Hello again, Strikeforce. How we have missed your six-sided violence.
In a matter of hours, Zuffa LLC’s second-favorite promotion will descend upon the Rose Garden in Portland, Ore., with a card packing talent from head to toe. Will anybody show up? Absolutely, he said, lying through his teeth. And that is quite a shame, too, because this particular Strikeforce offering is one of the stoutest from top to bottom in recent memory.
The middleweight title headliner between Luke Rockhold and Tim Kennedy will obviously be a good time, but the welterweight championship co-main event is a bit more of a wild card, with Nate Marquardt making his first appearance at 170 pounds against Tyron Woodley. In that vein, all-galaxy jiu-jitsu champ Roger Gracie and heavy-hitter Lorenz Larkin will also make the cut to a new division, dropping to middleweight to take on Keith Jardine and Robbie Lawler, respectively.
Prior to those bouts, however, a mighty fine undercard will warm up the cage. Here are five reasons to tune into Showtime Extreme and watch the Strikeforce “Rockhold vs. Kennedy” prelims:
Sherdog Fantasy MMA: Strikeforce ‘Rockhold vs. Kennedy’
‘Silverback’ vs. ‘Gamebred’
For my money, there is nothing like a good stocky-versus-wiry matchup.
There is a reason they call Justin Wilcox “The Silverback.” Pound-for-pound, this dude is as ripped as anybody in MMA. Previously a professional bodybuilder, Wilcox rattled off five consecutive wins before taking an accidental finger in the eye courtesy of Gesias Cavalcante last summer, resulting in the bout being ruled a no-contest. Then he was nuked by Caros Fodor in 13 seconds in December, marking his first knockout defeat since 2006.
Meanwhile, Masvidal enters the cage coming off a failed title bid against Gilbert Melendez. Many felt “Gamebred” could have done more in that match against the widely respected champion, which lines up with the Masvidal camp’s claim that he fought through an injured right hand that night.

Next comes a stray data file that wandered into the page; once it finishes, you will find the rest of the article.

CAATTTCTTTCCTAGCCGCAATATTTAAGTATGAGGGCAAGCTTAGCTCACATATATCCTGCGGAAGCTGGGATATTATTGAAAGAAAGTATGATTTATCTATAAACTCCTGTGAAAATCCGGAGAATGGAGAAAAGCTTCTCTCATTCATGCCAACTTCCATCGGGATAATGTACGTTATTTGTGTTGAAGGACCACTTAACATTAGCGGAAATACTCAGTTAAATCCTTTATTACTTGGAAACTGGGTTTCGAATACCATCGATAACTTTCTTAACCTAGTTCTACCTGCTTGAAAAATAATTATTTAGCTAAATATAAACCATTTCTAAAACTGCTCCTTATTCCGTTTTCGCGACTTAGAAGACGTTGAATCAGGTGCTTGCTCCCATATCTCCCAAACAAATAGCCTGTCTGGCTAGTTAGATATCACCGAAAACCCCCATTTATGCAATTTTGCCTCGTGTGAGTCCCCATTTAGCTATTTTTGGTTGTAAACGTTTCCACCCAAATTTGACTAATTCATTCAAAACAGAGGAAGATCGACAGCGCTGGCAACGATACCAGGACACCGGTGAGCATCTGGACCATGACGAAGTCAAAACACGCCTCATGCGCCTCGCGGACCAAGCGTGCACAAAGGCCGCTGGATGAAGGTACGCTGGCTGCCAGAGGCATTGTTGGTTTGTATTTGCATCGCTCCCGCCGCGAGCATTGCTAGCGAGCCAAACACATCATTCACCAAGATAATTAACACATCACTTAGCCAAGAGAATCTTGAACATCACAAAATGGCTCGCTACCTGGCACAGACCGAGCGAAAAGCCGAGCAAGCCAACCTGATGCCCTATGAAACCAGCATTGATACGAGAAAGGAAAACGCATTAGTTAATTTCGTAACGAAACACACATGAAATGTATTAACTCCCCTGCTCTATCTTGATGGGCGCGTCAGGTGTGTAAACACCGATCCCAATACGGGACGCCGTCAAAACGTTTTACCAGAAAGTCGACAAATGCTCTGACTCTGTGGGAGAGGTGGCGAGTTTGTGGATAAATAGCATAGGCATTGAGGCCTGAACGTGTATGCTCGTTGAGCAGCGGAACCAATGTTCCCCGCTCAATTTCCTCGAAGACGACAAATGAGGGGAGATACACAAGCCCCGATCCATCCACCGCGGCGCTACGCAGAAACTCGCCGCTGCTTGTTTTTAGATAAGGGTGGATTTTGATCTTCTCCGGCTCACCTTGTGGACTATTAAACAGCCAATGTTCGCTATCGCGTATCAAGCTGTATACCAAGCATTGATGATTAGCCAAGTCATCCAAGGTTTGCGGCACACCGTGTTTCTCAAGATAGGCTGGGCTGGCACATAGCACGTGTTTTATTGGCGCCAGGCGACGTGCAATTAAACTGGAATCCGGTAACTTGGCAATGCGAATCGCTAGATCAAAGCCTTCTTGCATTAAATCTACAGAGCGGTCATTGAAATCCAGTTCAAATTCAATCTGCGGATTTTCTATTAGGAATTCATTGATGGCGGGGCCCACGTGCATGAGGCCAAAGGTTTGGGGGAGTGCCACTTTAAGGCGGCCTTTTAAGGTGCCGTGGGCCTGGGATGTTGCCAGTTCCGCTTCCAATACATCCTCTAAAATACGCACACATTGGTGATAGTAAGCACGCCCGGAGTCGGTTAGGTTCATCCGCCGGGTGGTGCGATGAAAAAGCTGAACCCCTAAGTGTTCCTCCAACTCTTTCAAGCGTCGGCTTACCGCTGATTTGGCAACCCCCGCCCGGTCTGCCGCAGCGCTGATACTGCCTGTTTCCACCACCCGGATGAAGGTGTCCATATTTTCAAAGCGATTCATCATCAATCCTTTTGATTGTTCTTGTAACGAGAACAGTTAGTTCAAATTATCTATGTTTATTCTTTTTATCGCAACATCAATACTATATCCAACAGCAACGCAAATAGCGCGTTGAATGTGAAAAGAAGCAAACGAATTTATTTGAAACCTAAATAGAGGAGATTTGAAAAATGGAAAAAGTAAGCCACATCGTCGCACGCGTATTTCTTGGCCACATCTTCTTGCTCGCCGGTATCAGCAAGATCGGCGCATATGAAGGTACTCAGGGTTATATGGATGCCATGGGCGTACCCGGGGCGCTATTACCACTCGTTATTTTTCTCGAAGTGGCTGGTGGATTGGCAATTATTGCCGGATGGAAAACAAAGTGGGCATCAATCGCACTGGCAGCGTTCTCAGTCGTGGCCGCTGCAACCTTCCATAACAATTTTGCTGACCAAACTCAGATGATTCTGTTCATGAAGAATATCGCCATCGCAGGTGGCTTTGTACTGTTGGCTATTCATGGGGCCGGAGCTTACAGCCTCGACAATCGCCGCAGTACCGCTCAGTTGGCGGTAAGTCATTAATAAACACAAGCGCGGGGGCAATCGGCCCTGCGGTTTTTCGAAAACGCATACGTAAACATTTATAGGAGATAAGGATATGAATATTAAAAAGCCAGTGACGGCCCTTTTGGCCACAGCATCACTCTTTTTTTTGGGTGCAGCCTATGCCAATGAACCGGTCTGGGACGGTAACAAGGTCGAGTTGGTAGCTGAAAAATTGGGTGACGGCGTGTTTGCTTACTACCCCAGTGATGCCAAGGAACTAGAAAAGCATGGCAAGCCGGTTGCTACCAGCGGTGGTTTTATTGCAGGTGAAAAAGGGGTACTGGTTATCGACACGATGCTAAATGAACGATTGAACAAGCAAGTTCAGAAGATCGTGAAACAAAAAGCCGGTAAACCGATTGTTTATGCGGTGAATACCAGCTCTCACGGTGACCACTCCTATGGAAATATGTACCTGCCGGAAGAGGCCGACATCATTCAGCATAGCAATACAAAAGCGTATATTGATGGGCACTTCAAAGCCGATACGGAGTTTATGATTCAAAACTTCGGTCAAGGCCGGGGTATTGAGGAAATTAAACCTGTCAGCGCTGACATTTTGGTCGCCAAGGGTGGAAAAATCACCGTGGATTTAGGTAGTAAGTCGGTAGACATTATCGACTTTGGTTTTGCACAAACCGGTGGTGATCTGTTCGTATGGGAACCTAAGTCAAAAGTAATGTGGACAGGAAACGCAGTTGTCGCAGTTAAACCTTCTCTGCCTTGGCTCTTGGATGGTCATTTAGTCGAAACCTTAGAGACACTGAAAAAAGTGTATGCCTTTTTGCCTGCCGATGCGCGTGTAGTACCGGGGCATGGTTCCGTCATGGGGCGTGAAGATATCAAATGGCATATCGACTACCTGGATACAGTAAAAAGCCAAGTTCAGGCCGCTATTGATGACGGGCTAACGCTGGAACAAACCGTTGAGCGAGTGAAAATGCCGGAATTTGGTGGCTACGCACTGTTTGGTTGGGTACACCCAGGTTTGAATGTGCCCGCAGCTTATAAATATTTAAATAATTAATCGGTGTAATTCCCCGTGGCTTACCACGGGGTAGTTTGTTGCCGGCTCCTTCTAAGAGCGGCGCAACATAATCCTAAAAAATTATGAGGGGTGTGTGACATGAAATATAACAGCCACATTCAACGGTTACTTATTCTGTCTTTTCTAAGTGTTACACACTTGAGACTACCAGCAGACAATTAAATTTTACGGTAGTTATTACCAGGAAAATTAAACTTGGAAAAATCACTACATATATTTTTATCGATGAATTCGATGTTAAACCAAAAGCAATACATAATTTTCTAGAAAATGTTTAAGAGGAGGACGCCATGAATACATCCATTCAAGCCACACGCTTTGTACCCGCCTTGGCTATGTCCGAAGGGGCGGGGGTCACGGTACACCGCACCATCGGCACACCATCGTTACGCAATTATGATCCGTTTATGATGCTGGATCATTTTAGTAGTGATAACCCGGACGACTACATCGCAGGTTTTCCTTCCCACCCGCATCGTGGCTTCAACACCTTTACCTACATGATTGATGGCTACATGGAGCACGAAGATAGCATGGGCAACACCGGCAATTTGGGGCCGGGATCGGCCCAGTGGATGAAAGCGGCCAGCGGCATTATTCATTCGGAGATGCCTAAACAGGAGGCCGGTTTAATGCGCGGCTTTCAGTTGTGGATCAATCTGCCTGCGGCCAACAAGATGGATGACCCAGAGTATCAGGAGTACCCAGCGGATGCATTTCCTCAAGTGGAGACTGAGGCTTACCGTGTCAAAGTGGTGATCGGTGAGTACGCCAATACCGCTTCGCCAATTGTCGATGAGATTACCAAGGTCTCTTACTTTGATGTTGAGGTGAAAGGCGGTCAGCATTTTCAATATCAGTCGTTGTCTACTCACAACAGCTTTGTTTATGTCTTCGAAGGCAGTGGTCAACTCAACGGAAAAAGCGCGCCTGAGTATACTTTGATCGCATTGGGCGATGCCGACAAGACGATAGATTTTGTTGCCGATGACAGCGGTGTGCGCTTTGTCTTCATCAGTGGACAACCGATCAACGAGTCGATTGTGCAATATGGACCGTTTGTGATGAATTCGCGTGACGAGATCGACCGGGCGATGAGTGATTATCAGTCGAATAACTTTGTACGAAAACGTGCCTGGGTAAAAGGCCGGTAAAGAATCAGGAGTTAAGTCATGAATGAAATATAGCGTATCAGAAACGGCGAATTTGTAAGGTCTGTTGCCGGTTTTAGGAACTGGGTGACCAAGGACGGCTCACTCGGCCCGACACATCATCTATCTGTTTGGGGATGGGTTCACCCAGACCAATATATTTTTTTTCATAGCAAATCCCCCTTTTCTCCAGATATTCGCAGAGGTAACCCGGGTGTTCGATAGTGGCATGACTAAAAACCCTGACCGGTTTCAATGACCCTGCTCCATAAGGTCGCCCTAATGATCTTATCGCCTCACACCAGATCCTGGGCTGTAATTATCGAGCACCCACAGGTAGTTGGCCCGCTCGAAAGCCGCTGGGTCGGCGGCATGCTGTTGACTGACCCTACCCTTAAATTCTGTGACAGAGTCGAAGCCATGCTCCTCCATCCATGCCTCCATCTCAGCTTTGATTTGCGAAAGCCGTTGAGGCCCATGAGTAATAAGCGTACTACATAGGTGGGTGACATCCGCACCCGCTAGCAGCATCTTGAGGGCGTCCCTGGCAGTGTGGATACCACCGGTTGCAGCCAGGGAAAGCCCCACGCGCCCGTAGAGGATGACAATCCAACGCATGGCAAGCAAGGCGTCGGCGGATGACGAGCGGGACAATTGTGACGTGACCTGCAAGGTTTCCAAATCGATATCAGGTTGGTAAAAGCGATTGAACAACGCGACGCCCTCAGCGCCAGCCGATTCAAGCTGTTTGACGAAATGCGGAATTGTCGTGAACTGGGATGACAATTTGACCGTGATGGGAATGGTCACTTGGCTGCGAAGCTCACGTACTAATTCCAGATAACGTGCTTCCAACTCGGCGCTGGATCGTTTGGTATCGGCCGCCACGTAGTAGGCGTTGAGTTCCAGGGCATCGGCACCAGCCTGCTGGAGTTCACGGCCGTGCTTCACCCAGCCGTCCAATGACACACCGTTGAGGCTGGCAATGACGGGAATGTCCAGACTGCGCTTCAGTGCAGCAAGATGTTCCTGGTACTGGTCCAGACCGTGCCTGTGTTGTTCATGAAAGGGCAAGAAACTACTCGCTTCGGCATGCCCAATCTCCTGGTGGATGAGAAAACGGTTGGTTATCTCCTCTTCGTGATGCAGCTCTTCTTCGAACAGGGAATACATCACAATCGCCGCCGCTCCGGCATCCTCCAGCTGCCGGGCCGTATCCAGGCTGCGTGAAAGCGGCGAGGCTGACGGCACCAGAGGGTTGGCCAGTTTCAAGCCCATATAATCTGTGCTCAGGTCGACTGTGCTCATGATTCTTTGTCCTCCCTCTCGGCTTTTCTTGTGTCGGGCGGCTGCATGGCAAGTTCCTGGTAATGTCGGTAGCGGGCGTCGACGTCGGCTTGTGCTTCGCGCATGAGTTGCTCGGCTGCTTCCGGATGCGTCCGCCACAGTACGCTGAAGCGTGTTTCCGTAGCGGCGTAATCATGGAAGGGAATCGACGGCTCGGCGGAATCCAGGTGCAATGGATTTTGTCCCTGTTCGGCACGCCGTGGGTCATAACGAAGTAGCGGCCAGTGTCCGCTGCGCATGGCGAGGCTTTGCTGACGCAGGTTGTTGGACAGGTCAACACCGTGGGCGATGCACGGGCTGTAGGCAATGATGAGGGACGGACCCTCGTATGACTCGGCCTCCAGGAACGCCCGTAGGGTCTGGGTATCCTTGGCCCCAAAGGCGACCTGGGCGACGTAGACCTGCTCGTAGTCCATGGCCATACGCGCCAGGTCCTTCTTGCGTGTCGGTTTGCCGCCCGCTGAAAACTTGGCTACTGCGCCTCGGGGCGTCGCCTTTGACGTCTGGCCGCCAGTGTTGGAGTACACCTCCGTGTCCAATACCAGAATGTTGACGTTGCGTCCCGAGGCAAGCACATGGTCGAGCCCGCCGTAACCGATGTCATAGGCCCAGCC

Six months after their most recent in-cage appearances, which man will erase the memory of his December defeat and reassert himself as a lightweight contender?
Ryan Couture is starting to figure out this MMA thing.
He may fight nothing like his father, but he is one hell of a lot of fun to watch. Couture certainly has not been fighting world beaters, but he has not been kicking around tomato cans, either. Matt Ricehouse, Maka Watson and Conor Heun are all solid guys, and Couture has proved he belongs in the Strikeforce cage based on his skills and not on his last name, as exemplified by the fact that he has looked better with each outing.
Meanwhile, Joe Duarte rides a five-fight winning streak into his clash with MMA’s most famous son, his last loss coming to Carey Vanier under the Bellator Fighting Championships banner in 2010. The Californian signed with Strikeforce last year and has been perfect through two in-cage appearances, submitting Saad Awad and then outpointing UFC veteran Jorge Gurgel in August.
Twice beaten as a pro, Duarte should serve as Couture’s toughest opponent to date. Is he up to the challenge?
From Healy to Hirota
Likely unknown to most casual observers of the sport, Pat Healy has quietly put together a respectable resume over the course of his nearly 11 years as a professional. The former Maximum Fighting Championship welterweight titleholder has compiled a 4-1 record since joining Strikeforce, with his lone promotional defeat coming to former lightweight champion Josh Thomson in 2010.